Clayton says SEC can't simply take over DOL fiduciary rule

'We have a process. They have a process. We have to respect those,' chairman tells SIFMA annual conference

Oct 24, 2017 @ 2:00 pm

By Mark Schoeff Jr.

Industry opponents of the Labor Department's fiduciary rule want the Securities and Exchange Commission to swoop in and take over rulemaking on investment advice standards, but the agency can't simply stop the DOL regulation, SEC Chairman Jay Clayton said Tuesday.

"They have their process. We have our process. We have to respect those," Mr. Clayton said at the Securities Industry and Financial Markets Association annual conference in Washington. "We have the authority and the expertise to be leaders in this space. The DOL has a responsibility. States have a responsibility. We need to cooperate."

Part of the DOL rule, which requires brokers to act in the best interests of their clients in retirement accounts, became applicable in June. The agency is now reassessing the enforcement mechanisms of the measure in a review order by President Donald J. Trump that could lead to major revisions.

When Mr. Trump put the DOL rule in limbo, critics of the rule hoped the SEC would jump into the void and wrest control of the issue from DOL. Under Mr. Clayton, the SEC has issued a request for comment on fiduciary duty. The agency also has begun to draft a rule, he recently told lawmakers.

But the SEC can't simply supersede the DOL. The two agencies operate under different statutes, the federal retirement law for the DOL and federal securities law for the SEC. That means that each can take its own approach to fiduciary duty.

"We try to be mindful of each other, and, hopefully, it ends up in a place that is satisfactory," Mr. Clayton told reporters on the sidelines of the SIFMA conference.

Critics of the DOL rule say it is too complex and costly and will price investors with modest assets out of the advice market. Supporters of the rule say it mitigates broker conflicts of interest that result in the sales of inappropriate high-fee products that erode savings.

Mr. Clayton reiterated that his goal is to produce a fiduciary rule that preserves investors' choice in the type of financial adviser with whom they work — either an investment adviser or a broker. He said there won't likely be a regulation that favors a particular type of model.

"The idea that there's a silver bullet — one account type, one relationship type — that solves all of this is not something to pursue," he said. "You can't deliver everything that everyone would want in that way."

He made it sound as if the SEC has a long road ahead to reach its fiduciary destination.

"We have a lot of comments to work our way through, a lot of perspectives," he told reporters.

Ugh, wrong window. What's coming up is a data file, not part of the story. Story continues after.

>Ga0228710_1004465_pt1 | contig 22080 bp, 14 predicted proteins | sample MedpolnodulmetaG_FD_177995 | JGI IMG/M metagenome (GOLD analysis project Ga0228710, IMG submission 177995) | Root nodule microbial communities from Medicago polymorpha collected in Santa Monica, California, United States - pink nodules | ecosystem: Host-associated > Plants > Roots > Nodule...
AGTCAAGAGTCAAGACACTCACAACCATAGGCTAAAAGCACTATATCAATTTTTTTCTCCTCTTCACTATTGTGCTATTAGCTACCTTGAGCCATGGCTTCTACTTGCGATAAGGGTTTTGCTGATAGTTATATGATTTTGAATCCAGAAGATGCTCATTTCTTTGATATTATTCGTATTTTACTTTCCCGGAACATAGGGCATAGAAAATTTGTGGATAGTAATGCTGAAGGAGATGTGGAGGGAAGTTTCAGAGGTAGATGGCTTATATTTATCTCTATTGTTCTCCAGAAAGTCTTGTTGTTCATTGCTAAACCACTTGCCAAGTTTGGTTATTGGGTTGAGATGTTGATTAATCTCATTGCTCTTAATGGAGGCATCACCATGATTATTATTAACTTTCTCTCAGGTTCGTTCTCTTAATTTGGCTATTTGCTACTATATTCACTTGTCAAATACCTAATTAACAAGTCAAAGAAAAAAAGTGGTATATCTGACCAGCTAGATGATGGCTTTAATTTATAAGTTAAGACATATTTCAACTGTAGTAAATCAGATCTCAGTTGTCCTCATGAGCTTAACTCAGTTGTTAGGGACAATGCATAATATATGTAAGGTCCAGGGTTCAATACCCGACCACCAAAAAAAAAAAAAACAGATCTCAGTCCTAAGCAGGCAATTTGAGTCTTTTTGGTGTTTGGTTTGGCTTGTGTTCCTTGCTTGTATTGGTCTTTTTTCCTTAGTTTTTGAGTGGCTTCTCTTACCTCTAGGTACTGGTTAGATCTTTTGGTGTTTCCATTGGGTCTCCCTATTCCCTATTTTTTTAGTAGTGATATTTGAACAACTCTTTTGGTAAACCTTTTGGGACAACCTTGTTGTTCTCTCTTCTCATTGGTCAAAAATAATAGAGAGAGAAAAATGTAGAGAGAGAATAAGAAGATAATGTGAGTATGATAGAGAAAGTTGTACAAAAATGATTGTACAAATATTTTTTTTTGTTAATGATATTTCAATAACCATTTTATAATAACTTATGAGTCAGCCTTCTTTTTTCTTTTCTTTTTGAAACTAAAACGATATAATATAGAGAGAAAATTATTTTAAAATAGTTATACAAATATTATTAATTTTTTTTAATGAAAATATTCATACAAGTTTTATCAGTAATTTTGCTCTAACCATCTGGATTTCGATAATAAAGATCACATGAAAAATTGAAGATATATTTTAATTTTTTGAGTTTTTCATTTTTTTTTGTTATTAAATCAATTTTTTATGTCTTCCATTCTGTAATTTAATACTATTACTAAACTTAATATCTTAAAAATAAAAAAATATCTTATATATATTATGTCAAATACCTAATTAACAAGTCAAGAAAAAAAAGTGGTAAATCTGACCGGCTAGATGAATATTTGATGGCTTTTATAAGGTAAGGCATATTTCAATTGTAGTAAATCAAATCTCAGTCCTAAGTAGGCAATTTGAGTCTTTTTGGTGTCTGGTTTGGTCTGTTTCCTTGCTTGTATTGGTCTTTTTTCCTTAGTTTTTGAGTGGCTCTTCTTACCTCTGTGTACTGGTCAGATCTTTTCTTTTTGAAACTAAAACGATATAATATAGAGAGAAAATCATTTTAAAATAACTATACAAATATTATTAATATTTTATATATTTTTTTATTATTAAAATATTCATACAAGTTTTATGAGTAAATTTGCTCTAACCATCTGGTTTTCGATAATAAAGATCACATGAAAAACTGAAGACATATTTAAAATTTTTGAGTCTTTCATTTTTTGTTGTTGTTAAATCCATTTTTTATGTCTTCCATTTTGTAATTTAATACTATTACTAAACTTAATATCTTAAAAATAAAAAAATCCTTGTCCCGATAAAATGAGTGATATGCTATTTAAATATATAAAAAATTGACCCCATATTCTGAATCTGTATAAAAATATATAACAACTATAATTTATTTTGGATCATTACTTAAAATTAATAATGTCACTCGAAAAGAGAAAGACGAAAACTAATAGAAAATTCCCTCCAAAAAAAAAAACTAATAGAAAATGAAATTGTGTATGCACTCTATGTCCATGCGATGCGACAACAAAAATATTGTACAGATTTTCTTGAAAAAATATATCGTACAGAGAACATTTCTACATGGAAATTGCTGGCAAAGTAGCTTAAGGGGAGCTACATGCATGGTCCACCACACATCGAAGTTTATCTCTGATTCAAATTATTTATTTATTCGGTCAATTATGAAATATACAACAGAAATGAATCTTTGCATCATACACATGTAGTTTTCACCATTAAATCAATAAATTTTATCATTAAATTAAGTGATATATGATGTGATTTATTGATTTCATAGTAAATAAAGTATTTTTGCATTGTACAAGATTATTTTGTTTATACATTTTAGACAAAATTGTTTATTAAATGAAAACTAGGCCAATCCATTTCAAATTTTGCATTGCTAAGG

The SEC was given authority by the Dodd-Frank financial reform law to promulgate an investment advice regulation, but has failed to do so because of sharp differences on the issue among the agency's normal complement of five members. Currently, the SEC has two vacancies.

0
Comments

What do you think?

View comments

Recommended for you

Featured video

INTV

The bizarro world of DOL and SEC rule supporters

Managing editor Christina Nelson talks with senior reporter Mark Schoeff Jr. about why groups that supported the Labor Department's fiduciary rule oppose much of the SEC advice package, and vice versa.

Latest news & opinion

10 most affordable U.S. cities for renters

Here are the U.S. cities that are most affordable for renters, according to Business Student.com, which compared the cost of rent to average salaries.

9 best - new - financial adviser jokes

Scroll through for nine new financial adviser laughs.

Captrust, prominent 401(k) advice firm, ramps up its wealth management business

Captrust wants to grow annual revenue from wealth management to 50% from 30% over the next five years.

Fidelity CEO says zero-fee funds aimed at expanding its universe

Johnson says way to prosper in financial services is 'by building relationships.'

SEC advice rule contains a huge hole

Jay Clayton aims to clear up investor confusion by drawing a distinction between brokers and advisers in the agency's proposed package of revised standards. But where do dual registrants fit?

X

Hi! Glad you're here and we hope you like all the great work we do here at InvestmentNews. But what we do is expensive and is funded in part by our sponsors. So won't you show our sponsors a little love by whitelisting investmentnews.com? It'll help us continue to serve you.

Yes, show me how to whitelist investmentnews.com

Ad blocker detected. Please whitelist us or give premium a try.

X

Subscribe and Save 60%

Premium Access
Print + Digital

Learn more
Subscribe to Print